87
$\begingroup$

Consider a Euclidean tetrahedron with lengths of edges
$$ l_{12}, l_{13}, l_{14}, l_{23}, l_{24}, l_{34} $$ and dihedral angles $$ \alpha_{12}, \alpha_{13}, \alpha_{14}, \alpha_{23}, \alpha_{24}, \alpha_{34}. $$ Consider solid angles \begin{split} &\Omega_1=\alpha_{12}+\alpha_{13}+\alpha_{14}-\pi \\ &\Omega_2=\alpha_{12}+\alpha_{23}+\alpha_{24}-\pi \\ &\Omega_3=\alpha_{13}+\alpha_{23}+\alpha_{34}-\pi \\ &\Omega_4=\alpha_{14}+\alpha_{24}+\alpha_{34}-\pi \\ \end{split} and perimeters of faces \begin{split} &P_1=l_{23}+l_{34}+l_{24} \\ &P_2=l_{13}+l_{14}+l_{34} \\ &P_3=l_{12}+l_{14}+l_{24} \\ &P_4=l_{12}+l_{23}+l_{13}. \\ \end{split} Then the following cross-ratios are equal to each other: $$ [e^{i\Omega_1}, e^{i\Omega_2}, e^{i\Omega_3}, e^{i\Omega_4}]=[P_1, P_2, P_3, P_4]. $$ Question: Is it known? I have found a proof of this statement (see here), but it involves quite tricky algebraic geometry. It will be very interesting to me to see a more elementary approach.

Addition: Similar statements hold in spherical and hyperbolic geometry. For a spherical tetrahedron $$ [e^{i\Omega_1}, e^{i\Omega_2}, e^{i\Omega_3}, e^{i\Omega_4}]=[e^{iP_1}, e^{iP_2}, e^{iP_3}, e^{iP_4}]. $$ For a hyperbolic tetrahedron $$ [e^{i\Omega_1}, e^{i\Omega_2}, e^{i\Omega_3}, e^{i\Omega_4}]=[e^{P_1}, e^{P_2}, e^{P_3}, e^{P_4}]. $$

Addition 2: One can prove a more general statement, which I formulate in the spherical case (but it is true in other geometries after appropriate modifications). There exists a $PSL_2(\mathbb{C})-$ transformation, sending eight numbers

$$ 1, e^{i\Omega_1}, e^{i\Omega_2}, e^{i\Omega_3}, e^{i\Omega_4}, e^{i(\alpha_{12}+\alpha_{23}+\alpha_{34}+\alpha_{14})}, e^{i(\alpha_{12}+\alpha_{24}+\alpha_{34}+\alpha_{13})}, e^{i(\alpha_{13}+\alpha_{23}+\alpha_{24}+\alpha_{14})} $$ to $$ 1, e^{iP_1}, e^{iP_2}, e^{iP_3}, e^{iP_4}, e^{i(l_{12}+l_{23}+l_{34}+l_{14})}, e^{i(l_{12}+l_{24}+l_{34}+l_{13})}, e^{i(l_{13}+l_{23}+l_{24}+l_{14})}. $$ I know neither an elementary proof of this statement nor any interpretation of the coefficients of the $PSL_2(\mathbb{C})-$ transformation.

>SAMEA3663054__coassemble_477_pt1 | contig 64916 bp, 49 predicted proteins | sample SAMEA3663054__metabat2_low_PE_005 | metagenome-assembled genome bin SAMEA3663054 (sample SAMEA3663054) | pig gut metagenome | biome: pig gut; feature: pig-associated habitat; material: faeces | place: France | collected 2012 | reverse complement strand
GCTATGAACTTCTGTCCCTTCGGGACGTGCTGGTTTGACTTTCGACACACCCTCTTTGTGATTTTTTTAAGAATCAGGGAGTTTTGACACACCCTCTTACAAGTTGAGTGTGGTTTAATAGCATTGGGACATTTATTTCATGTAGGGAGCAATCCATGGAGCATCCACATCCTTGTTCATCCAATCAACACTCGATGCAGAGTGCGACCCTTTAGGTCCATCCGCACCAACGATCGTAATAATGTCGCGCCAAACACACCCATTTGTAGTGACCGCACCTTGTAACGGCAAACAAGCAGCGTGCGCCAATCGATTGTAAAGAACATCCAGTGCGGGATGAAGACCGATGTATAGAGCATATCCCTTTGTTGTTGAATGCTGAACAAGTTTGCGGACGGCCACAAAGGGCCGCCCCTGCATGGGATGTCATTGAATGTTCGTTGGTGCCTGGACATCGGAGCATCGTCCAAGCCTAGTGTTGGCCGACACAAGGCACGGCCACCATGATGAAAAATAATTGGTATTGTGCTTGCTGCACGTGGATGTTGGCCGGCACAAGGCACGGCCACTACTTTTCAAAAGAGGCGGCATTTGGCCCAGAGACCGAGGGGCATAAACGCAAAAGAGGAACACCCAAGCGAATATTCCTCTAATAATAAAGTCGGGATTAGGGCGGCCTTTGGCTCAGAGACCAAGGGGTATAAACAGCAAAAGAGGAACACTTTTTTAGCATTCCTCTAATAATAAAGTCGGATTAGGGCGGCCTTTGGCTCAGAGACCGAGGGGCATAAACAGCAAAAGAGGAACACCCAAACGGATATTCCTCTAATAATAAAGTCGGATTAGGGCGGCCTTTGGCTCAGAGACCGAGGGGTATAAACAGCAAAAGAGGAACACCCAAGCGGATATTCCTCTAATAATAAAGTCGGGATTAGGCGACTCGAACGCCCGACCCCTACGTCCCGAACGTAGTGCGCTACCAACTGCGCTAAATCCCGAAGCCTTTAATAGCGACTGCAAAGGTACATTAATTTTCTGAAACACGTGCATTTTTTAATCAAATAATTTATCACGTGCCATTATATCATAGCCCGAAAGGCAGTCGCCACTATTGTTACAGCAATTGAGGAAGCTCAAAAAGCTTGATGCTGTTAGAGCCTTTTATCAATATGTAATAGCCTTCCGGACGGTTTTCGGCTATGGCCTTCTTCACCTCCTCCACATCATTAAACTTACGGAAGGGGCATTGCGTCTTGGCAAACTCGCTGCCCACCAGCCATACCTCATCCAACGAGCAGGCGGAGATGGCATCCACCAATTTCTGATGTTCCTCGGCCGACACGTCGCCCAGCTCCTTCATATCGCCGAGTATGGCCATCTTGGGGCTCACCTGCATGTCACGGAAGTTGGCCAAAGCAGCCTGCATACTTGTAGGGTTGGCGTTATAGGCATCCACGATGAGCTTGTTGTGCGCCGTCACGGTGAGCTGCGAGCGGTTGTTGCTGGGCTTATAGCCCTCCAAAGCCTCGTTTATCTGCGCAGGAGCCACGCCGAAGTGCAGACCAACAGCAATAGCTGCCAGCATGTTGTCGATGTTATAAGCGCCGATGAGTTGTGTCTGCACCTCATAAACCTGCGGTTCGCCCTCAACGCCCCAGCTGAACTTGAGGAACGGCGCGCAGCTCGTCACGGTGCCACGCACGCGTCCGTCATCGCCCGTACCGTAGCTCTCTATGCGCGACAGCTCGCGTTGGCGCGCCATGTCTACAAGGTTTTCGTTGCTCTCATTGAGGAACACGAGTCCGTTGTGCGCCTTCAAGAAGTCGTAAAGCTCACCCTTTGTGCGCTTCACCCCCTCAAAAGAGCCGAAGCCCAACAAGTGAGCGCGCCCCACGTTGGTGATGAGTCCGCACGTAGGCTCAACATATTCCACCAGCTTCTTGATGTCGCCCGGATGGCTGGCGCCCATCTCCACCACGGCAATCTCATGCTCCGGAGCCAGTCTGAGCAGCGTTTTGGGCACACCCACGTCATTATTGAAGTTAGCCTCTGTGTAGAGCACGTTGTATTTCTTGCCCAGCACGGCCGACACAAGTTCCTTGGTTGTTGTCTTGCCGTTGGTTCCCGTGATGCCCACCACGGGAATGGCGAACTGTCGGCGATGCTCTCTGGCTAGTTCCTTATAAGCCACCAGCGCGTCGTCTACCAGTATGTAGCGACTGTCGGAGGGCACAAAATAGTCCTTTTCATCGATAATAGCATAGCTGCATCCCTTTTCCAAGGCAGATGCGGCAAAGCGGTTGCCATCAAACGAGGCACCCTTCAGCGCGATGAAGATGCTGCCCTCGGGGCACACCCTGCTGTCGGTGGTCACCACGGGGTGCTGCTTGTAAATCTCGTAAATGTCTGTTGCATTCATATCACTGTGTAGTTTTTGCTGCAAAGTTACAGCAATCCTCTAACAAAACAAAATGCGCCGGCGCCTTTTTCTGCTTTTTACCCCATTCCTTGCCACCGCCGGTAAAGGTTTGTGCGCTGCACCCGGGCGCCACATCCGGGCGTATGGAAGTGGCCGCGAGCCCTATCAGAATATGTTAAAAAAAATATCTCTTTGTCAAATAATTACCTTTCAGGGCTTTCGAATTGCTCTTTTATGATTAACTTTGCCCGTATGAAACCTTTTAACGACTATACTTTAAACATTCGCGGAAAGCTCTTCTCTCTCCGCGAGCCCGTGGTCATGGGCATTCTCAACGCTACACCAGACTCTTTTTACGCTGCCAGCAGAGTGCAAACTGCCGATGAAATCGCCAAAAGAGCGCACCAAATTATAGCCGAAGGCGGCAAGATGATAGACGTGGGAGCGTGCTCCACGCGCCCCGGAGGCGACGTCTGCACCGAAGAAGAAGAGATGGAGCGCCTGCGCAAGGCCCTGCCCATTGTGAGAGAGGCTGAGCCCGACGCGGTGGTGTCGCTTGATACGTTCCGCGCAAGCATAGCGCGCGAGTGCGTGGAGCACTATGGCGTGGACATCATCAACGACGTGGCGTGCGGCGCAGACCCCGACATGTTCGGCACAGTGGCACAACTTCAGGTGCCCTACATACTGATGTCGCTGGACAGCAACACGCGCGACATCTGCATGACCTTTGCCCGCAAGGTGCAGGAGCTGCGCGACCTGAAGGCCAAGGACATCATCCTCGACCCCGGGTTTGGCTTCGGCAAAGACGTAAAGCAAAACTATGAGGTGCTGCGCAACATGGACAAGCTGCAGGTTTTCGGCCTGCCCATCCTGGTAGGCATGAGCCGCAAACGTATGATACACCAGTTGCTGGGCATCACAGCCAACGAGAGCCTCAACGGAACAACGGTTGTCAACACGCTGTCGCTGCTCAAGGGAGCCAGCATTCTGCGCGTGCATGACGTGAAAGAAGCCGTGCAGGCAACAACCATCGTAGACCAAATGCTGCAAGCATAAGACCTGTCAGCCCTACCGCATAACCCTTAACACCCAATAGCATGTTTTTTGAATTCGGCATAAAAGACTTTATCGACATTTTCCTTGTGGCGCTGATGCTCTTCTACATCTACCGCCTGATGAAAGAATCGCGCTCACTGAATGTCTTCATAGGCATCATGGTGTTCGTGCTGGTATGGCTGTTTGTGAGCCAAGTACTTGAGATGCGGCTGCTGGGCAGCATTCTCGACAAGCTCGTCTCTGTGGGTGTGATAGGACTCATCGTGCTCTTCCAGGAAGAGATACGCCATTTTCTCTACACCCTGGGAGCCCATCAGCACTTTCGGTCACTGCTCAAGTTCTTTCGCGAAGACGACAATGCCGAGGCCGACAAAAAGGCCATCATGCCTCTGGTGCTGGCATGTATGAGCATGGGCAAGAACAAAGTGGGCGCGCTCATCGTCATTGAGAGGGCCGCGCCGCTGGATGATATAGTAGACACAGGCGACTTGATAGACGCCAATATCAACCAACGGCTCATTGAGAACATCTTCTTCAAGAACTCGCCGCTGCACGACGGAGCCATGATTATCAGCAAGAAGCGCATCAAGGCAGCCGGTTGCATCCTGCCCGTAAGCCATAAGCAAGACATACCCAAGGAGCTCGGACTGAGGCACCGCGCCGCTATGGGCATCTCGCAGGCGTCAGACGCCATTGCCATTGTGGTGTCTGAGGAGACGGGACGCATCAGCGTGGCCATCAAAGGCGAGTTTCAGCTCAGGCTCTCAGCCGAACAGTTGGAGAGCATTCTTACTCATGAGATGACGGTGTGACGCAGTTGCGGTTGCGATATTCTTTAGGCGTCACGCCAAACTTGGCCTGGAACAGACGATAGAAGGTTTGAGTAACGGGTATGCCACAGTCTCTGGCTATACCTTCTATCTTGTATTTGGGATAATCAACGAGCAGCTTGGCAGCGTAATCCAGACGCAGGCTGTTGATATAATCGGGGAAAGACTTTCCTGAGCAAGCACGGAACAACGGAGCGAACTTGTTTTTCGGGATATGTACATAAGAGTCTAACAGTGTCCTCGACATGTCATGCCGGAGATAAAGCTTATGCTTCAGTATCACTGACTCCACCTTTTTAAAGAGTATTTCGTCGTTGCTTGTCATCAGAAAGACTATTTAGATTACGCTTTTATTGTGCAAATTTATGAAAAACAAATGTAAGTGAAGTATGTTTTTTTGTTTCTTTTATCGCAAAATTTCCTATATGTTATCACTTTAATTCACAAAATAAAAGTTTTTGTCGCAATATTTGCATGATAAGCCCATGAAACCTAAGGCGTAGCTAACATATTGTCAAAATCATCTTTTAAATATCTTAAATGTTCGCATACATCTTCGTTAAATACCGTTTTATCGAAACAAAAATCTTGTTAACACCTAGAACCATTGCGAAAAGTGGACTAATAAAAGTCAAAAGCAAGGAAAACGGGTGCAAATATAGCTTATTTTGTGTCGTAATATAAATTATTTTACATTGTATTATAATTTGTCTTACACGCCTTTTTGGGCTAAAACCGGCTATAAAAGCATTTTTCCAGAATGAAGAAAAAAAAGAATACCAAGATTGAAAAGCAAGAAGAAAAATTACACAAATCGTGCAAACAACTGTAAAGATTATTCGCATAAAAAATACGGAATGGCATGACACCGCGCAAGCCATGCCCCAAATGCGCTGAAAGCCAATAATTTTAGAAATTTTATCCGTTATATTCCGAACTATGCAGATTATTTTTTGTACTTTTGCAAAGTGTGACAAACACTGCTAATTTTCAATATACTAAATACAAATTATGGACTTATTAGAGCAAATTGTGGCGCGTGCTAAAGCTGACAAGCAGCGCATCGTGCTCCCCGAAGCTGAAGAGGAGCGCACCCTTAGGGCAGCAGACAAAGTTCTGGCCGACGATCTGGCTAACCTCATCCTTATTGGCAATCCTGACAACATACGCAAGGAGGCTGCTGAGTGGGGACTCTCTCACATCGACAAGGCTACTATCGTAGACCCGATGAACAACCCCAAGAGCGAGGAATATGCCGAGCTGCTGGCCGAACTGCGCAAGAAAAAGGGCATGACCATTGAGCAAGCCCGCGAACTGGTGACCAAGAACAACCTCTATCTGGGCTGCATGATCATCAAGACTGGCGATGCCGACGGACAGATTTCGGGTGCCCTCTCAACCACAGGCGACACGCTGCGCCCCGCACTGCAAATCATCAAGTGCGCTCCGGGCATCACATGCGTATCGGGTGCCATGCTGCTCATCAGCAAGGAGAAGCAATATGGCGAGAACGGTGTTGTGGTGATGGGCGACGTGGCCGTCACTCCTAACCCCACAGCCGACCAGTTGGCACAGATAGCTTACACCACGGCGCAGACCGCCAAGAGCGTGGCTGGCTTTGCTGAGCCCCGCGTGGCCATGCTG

$\endgroup$
  • 3
    $\begingroup$ Could you please define "cross ratio" in this context? What specifically does $[a,b,c,d]$ mean? $\endgroup$ – Joseph O'Rourke Jul 18 '19 at 23:24
  • 4
    $\begingroup$ Sure! $[a,b,c,d]=\frac{(a-b)(c-d)}{(a-c)(b-d)}.$ $\endgroup$ – Daniil Rudenko Jul 18 '19 at 23:29
  • 11
    $\begingroup$ That's very cool! $\endgroup$ – Igor Rivin Jul 18 '19 at 23:52
  • 4
    $\begingroup$ I've tried, but no success. The only trivial observation I've made, is that the duality transform (in the spherical geometry) preserves a ratio (tan(a/2)/tan(b/2)), where a and b angles opposite to an edge. If we show, that your cross-ratio depends only from these six ratios, we are done. I played with nice wikipedia-formulas (see the last section), but did not managed to organize it in symmetric form. en.wikipedia.org/wiki/Spherical_trigonometry $\endgroup$ – Arseniy Akopyan Jul 21 '19 at 18:16
  • 7
    $\begingroup$ Empirical observation: the four points $(\cot\frac{\Omega_i}2, \frac1{P_i})$ are collinear. $\endgroup$ – Robin Houston Jul 22 '19 at 9:46
38
$\begingroup$

Euclidean case

Using the formula for the tan of the half solid angle that Robin Houston quotes, and expressing everything in terms of edge lengths by using the cosine law to convert the dot products, I end up with the following linear relationship:

$$\frac{1}{P_i} = \alpha_E \cot\left(\frac{\Omega_i}{2}\right)+\beta_E$$

where:

$$\alpha_E = \frac{12 V}{P_1 P_2 P_3 P_4}$$